I’ve been brooding on Arcade Fire’s The Suburbs for a little while now. I wanted to review it, but found it very hard to pin down, and then the moment passed. But I do want to to note how surprised I was at the different sound that Arcade Fire uses on this record as opposed to the other albums.
One of the unique properties of their records was the huge ensemble that they recorded with, and the sheer variety of instruments they incorporated into their music. Not only did they use all of these instruments, but they were used front and center. In their music, strings were not used like synth pads, not used as filler in the background. In songs like “No Cars Go” or “Rebellion (Lies),” the strings were an integral part of the hook. It was for this reason that they were mentioned in the same breath as Owen Pallett (formerly Final Fantasy) and Beirut. The Suburbs places the strings back in the background, and the production has been transformed from the warm and acoustic aesthetic of Funeral to an indie rock sound that is regrettably more generic.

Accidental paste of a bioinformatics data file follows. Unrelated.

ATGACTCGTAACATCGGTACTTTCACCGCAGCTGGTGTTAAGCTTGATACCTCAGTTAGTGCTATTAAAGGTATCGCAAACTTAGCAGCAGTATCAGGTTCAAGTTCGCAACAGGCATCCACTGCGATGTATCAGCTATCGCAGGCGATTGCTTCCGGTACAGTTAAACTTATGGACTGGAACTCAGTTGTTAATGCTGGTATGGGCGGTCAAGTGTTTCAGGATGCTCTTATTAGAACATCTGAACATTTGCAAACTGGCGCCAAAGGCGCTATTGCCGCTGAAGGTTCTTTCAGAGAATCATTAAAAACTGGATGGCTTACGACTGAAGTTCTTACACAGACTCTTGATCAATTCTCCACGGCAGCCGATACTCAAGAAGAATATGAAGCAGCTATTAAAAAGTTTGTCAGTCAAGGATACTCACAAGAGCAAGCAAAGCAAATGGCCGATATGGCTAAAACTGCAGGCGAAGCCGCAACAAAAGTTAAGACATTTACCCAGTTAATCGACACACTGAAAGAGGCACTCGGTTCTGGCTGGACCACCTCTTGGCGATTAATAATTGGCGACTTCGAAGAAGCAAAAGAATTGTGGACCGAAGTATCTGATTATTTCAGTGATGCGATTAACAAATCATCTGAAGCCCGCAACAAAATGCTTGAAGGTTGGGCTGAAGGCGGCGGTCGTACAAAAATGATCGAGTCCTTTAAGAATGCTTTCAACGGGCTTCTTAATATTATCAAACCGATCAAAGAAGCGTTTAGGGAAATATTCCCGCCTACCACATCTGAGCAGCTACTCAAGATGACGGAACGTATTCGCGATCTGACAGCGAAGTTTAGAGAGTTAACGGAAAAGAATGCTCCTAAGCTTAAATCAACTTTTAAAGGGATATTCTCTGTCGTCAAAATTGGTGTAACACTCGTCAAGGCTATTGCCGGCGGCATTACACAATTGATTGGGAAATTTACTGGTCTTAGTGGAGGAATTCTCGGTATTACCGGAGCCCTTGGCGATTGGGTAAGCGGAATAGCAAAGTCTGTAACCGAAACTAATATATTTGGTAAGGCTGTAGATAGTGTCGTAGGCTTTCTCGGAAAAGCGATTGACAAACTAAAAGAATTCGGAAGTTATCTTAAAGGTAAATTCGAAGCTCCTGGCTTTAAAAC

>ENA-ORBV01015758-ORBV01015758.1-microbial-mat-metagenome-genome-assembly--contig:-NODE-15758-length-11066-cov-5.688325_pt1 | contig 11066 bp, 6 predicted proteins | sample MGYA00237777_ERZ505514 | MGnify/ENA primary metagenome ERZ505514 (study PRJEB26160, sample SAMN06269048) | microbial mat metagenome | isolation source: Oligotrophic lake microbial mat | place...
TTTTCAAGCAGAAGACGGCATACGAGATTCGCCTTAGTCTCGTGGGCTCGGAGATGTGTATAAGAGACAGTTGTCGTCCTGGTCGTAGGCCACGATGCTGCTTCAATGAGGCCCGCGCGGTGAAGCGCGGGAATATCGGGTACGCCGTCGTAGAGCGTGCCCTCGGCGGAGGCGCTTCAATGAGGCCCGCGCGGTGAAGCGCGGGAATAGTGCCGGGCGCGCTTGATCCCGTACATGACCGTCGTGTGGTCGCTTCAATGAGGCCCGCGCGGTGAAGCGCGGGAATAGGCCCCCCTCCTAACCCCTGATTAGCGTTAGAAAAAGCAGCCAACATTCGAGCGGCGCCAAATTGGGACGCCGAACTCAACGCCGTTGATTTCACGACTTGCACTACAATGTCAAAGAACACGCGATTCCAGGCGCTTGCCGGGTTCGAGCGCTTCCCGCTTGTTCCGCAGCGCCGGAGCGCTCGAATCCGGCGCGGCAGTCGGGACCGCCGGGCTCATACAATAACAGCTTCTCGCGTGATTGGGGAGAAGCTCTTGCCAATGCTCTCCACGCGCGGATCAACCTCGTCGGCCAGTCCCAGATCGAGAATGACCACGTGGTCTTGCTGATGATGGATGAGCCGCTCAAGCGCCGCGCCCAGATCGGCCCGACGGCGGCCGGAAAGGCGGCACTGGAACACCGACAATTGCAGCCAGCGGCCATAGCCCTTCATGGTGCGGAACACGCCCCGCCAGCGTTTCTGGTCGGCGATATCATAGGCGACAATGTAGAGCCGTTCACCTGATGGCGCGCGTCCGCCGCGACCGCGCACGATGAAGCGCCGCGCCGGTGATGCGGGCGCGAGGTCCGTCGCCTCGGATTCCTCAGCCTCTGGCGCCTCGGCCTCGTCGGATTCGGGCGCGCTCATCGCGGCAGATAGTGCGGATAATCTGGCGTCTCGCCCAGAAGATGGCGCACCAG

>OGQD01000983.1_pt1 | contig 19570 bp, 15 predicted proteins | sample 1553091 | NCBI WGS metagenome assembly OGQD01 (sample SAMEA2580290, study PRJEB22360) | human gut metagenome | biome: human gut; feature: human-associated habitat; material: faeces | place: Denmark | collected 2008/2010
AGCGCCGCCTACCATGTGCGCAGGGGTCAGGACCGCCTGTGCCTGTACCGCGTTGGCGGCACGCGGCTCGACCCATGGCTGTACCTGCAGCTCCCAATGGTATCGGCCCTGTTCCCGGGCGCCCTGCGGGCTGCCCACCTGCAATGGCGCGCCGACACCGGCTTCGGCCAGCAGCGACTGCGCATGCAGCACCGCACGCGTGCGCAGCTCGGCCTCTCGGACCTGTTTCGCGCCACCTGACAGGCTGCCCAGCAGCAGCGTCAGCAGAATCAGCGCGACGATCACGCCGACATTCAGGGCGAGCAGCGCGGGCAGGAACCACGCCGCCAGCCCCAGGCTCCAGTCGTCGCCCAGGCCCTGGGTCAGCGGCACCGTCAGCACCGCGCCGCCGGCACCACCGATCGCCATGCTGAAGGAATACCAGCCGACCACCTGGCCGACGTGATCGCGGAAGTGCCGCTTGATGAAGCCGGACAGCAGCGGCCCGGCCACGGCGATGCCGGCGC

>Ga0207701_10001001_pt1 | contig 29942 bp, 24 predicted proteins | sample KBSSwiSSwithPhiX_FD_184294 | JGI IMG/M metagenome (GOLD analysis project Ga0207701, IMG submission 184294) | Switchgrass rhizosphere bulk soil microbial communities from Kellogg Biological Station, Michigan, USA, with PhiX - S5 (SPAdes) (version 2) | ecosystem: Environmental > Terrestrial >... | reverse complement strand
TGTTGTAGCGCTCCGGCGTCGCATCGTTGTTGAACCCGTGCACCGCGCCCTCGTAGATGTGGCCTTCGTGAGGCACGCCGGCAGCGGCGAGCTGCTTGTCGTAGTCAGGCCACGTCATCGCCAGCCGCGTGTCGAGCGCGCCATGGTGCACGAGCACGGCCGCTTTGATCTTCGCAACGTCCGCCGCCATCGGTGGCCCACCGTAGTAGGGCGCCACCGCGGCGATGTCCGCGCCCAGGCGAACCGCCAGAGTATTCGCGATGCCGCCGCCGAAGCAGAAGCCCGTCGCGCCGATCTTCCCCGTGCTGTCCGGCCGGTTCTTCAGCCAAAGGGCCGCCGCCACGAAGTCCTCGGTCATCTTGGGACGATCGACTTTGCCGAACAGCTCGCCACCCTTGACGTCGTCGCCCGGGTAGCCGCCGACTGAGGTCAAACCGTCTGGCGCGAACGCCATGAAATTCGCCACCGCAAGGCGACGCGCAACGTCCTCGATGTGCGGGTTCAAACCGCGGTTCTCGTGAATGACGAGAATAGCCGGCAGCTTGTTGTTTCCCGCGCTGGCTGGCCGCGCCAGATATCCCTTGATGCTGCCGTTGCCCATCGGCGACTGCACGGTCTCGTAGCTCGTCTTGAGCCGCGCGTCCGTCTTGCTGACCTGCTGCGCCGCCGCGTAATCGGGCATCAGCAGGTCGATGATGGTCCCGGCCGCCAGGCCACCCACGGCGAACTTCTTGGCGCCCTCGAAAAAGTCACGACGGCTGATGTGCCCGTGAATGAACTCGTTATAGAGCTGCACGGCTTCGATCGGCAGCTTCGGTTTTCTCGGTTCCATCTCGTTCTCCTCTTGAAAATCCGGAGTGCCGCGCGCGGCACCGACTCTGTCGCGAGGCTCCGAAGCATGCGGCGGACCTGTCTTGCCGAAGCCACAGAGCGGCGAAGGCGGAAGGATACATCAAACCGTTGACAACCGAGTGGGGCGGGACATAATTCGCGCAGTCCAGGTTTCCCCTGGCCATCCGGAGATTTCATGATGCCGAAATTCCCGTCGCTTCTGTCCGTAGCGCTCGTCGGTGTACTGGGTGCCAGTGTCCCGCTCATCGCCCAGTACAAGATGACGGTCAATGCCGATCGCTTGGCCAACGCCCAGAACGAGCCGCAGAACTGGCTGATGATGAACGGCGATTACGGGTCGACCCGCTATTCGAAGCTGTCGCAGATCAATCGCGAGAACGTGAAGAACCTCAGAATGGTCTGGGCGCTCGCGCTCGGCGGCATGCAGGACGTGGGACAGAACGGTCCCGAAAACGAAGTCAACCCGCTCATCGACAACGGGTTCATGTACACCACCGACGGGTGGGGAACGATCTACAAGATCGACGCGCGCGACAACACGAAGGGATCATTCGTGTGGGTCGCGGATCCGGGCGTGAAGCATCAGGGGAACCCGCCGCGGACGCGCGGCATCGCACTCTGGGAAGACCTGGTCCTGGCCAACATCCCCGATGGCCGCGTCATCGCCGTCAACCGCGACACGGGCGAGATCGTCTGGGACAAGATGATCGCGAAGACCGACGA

Other critics have written about this change in sound. Some have characterized it as Arcade Fire emulating some of the scope and scale of arena rock. I think this fails to acknowledge that this emulation has been an aspect of Arcade Fire’s music from the beginning. Simply listen to “Wake Up” or “Keep the Car Running:” the stomp-along, stadium filling songs have been there. What’s different in this record is that they have pulled back from the sound that differentiated them from the other bands out there that are trying the same thing.
This isn’t enough for me to dislike The Suburbs. In most other respects, it’s a new Arcade Fire release, something I’ve been looking forward to. But it is true that they’ve removed one of the characteristics of their music that made me fall in love with them in the first place.